It has been an eventful week. A big birthday came and went, unwelcome in some ways but it did mean that my age became wonderfully aligned with the NHS vaccination programme and yesterday was a red letter day when we had our Covid jabs.
The wildlife in the meadows has been noticeably busier as well. We have been hearing the Tawnies at night but this is the first time we have seen one for many months.
The colour-ringed Herring Gull has returned, and this time I could read the ring – X9LT. So, let me now introduce you to Gull GR94467, a bird that was ringed by the North Thames Gull Group on 24th January 2015 at the Pitsea Landfill site in Essex:
The North Thames Gull Group study the gulls of the Essex Landfill sites and Pitsea in Essex was the second largest landfill in the UK, receiving 800,000 tonnes of solid waste a year, mainly from London. It has now closed, or is about to do so, and the RSPB are planning to turn it into a nature reserve. The Gull Group worked there for 34 years, ringing an amazing 46,224 new birds and they have also had 24,105 retraps and subsequent sightings.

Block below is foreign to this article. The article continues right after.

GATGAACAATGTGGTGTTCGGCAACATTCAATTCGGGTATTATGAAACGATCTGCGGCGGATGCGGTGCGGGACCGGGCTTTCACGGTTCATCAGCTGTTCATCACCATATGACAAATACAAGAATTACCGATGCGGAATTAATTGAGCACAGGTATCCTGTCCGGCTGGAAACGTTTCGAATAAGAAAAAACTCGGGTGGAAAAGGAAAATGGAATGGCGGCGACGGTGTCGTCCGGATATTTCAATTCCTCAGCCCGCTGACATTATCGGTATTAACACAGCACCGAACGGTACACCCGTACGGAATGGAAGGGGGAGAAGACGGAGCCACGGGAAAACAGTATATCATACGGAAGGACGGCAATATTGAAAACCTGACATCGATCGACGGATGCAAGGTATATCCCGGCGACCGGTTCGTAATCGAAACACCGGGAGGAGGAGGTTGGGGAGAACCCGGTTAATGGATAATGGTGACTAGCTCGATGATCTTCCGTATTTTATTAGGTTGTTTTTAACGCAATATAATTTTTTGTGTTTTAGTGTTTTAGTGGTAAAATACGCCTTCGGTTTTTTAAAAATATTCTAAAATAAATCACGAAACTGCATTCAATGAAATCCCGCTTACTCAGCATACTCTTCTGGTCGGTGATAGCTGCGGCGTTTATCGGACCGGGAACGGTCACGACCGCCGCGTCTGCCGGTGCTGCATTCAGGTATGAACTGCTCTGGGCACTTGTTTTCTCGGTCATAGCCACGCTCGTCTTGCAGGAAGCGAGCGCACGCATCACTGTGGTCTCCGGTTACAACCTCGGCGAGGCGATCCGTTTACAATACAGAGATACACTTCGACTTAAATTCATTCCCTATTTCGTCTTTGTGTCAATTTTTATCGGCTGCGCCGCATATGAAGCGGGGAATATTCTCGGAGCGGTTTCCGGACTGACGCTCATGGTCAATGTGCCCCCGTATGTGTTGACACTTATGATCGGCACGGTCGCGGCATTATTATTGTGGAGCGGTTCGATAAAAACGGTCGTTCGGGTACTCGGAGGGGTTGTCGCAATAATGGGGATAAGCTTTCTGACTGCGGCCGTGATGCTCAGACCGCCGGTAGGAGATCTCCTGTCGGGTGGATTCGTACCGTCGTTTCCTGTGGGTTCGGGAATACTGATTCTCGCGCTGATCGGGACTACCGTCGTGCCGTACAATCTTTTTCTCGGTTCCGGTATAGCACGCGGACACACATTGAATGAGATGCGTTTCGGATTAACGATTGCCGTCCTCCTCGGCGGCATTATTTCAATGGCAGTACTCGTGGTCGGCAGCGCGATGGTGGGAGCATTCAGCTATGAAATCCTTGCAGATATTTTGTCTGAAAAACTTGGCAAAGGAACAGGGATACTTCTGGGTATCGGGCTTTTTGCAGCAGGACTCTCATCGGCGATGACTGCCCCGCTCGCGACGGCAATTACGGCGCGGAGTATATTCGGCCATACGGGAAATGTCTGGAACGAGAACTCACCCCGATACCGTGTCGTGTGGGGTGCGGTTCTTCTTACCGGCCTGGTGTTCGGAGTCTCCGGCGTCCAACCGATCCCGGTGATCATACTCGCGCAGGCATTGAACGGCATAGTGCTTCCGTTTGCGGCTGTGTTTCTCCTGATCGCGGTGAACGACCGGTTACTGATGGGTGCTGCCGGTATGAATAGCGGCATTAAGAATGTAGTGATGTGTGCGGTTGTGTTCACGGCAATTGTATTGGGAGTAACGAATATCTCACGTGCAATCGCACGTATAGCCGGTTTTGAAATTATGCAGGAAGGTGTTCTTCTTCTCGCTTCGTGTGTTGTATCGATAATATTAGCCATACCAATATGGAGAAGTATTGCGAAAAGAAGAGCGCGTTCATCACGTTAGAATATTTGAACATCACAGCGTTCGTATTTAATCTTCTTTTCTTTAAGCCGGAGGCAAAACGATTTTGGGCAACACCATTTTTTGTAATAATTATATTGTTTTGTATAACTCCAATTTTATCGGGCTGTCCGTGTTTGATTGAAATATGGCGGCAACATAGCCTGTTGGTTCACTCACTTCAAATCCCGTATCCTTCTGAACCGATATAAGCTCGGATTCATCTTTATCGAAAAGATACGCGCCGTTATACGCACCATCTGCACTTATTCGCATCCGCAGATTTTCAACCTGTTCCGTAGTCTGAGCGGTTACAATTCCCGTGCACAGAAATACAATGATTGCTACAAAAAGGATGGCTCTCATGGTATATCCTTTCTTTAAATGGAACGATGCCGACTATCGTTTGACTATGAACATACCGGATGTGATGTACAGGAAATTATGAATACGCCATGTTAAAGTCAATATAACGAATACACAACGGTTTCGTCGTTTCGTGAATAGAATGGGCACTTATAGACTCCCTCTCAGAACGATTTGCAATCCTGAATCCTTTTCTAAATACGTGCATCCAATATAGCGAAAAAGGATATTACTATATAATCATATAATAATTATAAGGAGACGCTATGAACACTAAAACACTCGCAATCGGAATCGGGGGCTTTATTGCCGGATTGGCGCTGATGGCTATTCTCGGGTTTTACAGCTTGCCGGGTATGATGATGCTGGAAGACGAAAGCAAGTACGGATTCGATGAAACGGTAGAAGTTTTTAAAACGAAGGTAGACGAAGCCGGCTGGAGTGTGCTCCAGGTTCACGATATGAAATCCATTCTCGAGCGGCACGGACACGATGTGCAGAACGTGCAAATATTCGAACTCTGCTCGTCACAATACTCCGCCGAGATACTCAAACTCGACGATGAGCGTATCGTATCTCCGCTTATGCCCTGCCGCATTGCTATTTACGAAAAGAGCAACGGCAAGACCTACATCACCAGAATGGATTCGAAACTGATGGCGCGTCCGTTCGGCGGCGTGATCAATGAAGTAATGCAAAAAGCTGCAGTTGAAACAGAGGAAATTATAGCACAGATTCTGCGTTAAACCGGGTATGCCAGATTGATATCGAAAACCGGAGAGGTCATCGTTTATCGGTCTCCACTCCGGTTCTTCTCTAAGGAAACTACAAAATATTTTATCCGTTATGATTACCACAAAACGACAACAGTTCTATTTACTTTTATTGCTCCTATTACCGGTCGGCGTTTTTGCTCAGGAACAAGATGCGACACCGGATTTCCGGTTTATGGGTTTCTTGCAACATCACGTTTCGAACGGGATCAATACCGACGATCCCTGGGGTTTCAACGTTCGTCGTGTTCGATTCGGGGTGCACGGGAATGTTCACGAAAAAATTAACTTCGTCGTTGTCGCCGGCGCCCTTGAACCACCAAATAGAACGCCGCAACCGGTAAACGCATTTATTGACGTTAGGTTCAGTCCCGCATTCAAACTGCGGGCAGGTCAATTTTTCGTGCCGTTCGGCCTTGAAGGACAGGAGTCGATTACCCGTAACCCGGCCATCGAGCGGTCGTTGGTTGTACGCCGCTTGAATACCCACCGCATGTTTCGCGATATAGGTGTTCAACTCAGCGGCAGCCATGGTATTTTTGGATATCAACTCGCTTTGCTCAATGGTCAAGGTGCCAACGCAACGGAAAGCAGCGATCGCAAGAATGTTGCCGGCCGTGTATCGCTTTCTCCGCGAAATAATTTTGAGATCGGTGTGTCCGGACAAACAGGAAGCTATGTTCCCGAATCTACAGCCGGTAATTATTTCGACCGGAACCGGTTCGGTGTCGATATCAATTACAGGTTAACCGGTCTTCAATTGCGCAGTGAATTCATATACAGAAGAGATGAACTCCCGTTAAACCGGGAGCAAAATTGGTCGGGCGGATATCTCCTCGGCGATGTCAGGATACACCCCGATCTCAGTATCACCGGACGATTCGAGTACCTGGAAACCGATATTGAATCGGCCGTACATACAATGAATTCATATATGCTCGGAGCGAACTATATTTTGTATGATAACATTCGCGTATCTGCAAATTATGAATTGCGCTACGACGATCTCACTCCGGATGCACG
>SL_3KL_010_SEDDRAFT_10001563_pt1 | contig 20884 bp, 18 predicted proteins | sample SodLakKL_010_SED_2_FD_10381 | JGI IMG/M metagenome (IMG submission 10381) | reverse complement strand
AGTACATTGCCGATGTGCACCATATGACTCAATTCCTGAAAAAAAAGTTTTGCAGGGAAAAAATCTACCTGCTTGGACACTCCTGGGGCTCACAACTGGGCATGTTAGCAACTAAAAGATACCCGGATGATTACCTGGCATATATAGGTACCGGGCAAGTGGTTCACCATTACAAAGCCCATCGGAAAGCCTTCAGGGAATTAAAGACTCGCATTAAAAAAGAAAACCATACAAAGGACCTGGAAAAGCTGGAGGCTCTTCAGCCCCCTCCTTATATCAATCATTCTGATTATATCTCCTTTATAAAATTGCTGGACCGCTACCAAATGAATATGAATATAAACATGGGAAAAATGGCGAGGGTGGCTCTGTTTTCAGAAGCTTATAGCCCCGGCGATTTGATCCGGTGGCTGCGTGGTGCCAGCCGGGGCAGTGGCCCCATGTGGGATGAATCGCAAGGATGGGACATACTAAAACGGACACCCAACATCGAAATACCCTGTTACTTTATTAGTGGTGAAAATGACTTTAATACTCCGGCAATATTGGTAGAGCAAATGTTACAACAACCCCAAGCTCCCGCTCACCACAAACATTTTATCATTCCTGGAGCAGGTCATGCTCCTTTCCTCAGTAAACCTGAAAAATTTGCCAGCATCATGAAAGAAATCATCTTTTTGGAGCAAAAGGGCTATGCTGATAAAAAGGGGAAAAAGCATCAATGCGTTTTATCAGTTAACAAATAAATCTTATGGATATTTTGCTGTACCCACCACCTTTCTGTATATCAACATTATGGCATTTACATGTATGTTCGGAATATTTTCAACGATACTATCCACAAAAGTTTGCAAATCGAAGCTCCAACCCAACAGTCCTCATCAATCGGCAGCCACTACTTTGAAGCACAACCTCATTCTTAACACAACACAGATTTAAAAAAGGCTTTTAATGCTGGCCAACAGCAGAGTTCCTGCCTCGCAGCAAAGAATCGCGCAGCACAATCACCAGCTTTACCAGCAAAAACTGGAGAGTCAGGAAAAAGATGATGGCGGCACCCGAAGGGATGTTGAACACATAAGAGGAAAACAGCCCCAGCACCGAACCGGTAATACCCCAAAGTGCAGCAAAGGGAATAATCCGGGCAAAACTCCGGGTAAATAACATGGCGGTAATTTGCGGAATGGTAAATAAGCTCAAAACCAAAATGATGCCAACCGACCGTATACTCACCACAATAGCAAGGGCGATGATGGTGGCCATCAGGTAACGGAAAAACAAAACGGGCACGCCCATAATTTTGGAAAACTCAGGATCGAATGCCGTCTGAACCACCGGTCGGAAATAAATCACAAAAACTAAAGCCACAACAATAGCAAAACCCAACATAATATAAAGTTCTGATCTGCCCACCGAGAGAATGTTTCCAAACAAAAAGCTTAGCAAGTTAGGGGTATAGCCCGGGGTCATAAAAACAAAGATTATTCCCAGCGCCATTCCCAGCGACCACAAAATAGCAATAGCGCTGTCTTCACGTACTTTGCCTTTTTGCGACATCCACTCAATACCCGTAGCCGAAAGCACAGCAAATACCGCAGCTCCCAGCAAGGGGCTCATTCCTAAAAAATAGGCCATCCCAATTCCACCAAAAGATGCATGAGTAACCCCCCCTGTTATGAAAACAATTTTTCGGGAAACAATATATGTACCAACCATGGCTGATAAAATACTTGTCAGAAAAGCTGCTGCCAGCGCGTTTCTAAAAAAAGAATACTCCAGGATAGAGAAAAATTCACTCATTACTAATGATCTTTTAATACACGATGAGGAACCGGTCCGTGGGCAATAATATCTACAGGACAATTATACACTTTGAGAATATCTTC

The birds are caught on the landfills using cannon nets. The waste contractor lays a load of the waste onto the ground in the catch area, attracting in the gulls. The net is arranged in a long line and four cannons, set into old tyres to cushion the recoil, fire the net into the air which then settles back down onto the gulls, several hundred of which will hopefully be caught with each firing.
Gull GR94467 was ringed at Pitsea at the beginning of 2015 and was next sighted in 2017 and then 2018 at Bexley Pit, another landfill a bit further in towards London along the Thames Estuary. But now it has left the rubbish heaps behind and flown to the more fragrant East Kent coast. It was sighted at the local beach here in April 2020 and again in November and I have now also reported my sighting of it in the meadows in March 2021. Herring Gulls can live for 30 years or more and so we are looking forward to seeing GR94467 for many years to come.